newspaper career immensely; it's who I was, what I was, for
a long time.
The thing about pool hustling, if you're good enough at it,
is that whatever else you're doing, you know that it's
always an alternative. If your marriage blows up, your job's
not going well, the pool room you opened isn't doing well,
or if you're just tired of working hard all the time, the
road is always there.
RH: And it's essentially a separate economy from
the one that ordinary salarymen have to deal with.
Whether the Dow is up or down, no matter what the
inflation rate, the pool table stays open.
DM: Those things have some effect, but it's minimal. Pool is
something of a Never-Never Land, and it's very addicting. I
wouldn't want to do it all the time, but I love it, and just
doing the book tour, reprising my trip with Tony, has been a
blast. I've been playing a little -- Tony's played more, of
RH: Pool's become extremely popular in the last
decade or so. Do any of the oldtimers feel that the
game has been gentrified?
DM: Yes, a lot of the people who grow up playing in
dingy halls filled with cigar smoke, where only men were
allowed to play, feel nostalgia for that kind of setting.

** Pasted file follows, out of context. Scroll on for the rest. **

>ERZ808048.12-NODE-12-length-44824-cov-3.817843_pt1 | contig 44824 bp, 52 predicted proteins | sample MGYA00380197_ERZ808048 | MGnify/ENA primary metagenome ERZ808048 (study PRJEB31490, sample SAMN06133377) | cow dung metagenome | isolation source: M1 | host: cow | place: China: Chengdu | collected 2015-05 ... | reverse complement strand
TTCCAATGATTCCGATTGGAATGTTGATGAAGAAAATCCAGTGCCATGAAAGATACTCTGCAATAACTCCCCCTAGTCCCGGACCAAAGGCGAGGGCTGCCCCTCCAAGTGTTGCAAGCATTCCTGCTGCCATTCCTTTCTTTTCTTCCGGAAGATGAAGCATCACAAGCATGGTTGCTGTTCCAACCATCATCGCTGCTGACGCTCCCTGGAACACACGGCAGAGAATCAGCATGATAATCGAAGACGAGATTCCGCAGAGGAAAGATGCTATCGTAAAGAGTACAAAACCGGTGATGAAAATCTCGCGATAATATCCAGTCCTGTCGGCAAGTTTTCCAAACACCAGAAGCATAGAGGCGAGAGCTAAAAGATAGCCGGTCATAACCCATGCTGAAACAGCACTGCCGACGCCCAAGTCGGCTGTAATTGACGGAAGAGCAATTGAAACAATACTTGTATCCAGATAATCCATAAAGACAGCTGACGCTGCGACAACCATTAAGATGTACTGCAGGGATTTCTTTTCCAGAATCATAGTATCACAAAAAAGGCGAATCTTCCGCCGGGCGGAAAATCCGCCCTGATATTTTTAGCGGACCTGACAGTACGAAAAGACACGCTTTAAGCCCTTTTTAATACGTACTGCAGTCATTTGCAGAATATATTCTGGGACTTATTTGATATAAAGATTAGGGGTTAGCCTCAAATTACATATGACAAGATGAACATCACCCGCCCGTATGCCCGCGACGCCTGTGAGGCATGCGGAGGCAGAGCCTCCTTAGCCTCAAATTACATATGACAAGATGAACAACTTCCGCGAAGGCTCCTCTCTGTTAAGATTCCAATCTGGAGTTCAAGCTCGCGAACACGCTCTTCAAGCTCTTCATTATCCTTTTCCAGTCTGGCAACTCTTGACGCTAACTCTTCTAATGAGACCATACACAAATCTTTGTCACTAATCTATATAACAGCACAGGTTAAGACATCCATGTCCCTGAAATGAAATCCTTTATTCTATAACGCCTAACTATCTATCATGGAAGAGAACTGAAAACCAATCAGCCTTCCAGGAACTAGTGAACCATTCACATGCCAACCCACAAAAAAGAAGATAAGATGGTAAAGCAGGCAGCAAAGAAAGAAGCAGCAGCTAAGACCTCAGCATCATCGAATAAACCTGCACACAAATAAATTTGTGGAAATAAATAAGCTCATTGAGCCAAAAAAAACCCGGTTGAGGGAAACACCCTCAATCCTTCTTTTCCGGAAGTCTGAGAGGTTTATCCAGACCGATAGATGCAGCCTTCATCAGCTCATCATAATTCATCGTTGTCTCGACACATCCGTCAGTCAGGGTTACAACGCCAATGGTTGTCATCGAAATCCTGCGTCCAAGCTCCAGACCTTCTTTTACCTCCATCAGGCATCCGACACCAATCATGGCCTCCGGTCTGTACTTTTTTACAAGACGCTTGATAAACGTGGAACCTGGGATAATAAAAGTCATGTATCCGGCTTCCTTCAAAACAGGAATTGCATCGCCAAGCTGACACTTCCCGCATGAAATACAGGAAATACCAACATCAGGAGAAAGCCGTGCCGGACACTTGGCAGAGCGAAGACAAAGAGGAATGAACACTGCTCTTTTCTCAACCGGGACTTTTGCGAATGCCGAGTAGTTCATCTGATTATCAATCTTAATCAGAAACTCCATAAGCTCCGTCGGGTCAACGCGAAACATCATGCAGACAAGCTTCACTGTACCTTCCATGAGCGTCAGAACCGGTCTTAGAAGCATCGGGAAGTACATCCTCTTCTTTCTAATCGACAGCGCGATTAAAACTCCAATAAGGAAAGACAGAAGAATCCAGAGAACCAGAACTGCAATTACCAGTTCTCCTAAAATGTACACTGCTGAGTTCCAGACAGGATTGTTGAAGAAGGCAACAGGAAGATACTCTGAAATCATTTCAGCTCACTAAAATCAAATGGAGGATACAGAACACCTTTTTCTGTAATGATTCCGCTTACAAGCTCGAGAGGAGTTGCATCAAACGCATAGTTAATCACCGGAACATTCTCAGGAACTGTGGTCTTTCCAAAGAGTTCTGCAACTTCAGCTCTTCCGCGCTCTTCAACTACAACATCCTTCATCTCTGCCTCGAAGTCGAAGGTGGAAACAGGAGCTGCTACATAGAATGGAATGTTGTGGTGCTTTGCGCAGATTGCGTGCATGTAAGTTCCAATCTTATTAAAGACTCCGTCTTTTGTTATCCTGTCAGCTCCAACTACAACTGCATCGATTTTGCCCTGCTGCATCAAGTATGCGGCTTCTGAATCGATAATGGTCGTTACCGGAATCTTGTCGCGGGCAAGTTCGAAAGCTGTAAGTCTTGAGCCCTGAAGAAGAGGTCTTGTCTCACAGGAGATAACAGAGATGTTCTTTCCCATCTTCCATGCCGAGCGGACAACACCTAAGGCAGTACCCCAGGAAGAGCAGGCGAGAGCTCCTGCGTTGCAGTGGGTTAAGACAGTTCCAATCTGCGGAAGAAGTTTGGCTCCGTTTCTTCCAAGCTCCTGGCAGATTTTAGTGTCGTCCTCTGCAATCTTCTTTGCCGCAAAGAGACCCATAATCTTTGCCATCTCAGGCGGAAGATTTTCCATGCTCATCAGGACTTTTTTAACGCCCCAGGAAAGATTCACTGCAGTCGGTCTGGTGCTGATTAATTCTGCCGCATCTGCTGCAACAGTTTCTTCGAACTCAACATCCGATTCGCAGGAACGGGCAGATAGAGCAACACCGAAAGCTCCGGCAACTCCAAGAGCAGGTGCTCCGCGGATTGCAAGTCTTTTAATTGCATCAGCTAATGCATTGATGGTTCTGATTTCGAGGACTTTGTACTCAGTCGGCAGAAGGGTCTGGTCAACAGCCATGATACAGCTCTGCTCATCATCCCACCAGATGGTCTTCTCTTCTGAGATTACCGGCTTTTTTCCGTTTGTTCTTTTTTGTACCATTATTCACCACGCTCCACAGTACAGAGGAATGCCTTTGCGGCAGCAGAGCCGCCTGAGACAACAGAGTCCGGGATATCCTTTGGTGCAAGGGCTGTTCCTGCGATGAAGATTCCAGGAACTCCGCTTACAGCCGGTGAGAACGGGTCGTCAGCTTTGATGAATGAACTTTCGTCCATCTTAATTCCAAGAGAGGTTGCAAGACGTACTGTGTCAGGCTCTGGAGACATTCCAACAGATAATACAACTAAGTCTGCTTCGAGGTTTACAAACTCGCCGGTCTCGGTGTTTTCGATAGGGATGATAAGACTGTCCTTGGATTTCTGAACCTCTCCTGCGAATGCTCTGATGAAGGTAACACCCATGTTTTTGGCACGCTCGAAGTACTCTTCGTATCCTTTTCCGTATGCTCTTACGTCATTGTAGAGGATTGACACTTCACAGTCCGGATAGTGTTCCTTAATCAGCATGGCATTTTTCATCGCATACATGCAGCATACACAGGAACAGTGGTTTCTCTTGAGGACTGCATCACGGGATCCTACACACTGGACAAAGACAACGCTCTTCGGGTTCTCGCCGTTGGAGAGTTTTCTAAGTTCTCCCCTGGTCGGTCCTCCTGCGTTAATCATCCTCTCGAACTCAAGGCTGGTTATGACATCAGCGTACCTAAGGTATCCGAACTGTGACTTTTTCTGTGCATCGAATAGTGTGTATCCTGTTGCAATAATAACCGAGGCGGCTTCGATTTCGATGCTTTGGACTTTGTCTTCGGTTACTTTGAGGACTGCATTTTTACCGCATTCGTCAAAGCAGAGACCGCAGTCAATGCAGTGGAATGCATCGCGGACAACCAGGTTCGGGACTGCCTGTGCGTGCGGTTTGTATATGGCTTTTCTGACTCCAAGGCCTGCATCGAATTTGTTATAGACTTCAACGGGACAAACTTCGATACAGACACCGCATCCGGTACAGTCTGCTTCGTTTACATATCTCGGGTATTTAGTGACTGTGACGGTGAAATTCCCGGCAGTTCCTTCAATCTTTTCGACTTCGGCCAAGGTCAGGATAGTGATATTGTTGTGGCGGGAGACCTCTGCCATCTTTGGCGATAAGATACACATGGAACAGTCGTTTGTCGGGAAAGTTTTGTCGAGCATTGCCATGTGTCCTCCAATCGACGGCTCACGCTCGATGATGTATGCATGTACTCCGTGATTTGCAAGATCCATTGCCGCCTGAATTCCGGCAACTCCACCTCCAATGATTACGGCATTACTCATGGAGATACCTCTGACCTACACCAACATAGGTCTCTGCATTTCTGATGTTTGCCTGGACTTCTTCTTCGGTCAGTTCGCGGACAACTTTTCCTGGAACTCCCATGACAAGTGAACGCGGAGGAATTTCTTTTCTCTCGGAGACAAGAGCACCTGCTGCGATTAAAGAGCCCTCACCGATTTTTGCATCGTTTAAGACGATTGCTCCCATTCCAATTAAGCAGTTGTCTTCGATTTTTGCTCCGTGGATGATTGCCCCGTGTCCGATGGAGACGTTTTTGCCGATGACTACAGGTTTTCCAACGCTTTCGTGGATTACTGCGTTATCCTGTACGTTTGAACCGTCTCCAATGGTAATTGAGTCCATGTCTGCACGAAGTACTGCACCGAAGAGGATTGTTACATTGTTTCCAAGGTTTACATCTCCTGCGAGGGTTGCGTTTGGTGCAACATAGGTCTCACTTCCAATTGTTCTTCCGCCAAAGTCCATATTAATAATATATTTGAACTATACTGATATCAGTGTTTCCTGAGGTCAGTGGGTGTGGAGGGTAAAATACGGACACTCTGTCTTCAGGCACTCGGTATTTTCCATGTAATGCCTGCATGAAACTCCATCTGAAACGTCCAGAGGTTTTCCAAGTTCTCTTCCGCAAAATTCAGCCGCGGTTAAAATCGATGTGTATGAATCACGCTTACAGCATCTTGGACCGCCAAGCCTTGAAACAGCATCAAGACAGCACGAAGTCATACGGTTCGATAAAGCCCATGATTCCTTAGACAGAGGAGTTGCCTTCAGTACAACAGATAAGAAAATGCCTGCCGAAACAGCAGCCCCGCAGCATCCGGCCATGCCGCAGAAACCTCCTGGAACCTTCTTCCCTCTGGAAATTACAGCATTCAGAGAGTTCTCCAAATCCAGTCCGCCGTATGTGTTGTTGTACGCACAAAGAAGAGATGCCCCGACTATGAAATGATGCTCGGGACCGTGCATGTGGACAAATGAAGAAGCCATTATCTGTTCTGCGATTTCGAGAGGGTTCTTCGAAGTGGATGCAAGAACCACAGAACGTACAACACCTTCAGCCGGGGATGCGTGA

But what I like about the new order is that so many rooms
are clean, attractive places with great equipment. It's
opened the game, made it accessible to more people.
The big difference has been in the women's game; there are
so many great women players now, and the women's tour does
better than the men's in terms of the prize money and the
tournament. There's no intrinsic reason why women can't be
as good at pool as men; it's not a sport where physiology
matters. But there's still a talent differential between the
top players in each group, because women are still behind on
the curve, and their talent pool was smaller for so long.
But I'm looking to the day when women will compete directly
and equally with men in tournaments.
RH: You write about official attempts to "clean
up" the sport by eliminating the gambling around
it. Have those attempts had any success since the
time that you write about?
DM: I don't think so, and I don't think it's possible
or advisable of them to try. The late Minnesota Fats wasn't
the best player in terms of skill in his day, but he was by
far the most colorful player, the best known player in a
well known group. He was a great gambler, excellent at
matching up, at making the game before the game. If you do
away with those types of players in the name of purity, the
game loses a lot of its character. I just don't think that
the pro pool tour should look like the pro golf tour, with
cookie cutter players.
RH: Without the colorful players, does pool become
little more than geometry? Is it the sidelines that
make the game?
DM: There's a wonderful poetry to the game itself,
it's infinite variables within a fairly small set of
boundaries. Every time I play snooker with Tony, I'm struck
by the physical and logical beauty of the game. But the
spectators love to get involved by betting; look at the way
fans treat snooker in England. Tony would always say, if you
have a tournament match in one room, and two players in
another room with money on the table, the fans are going to
go to that second room.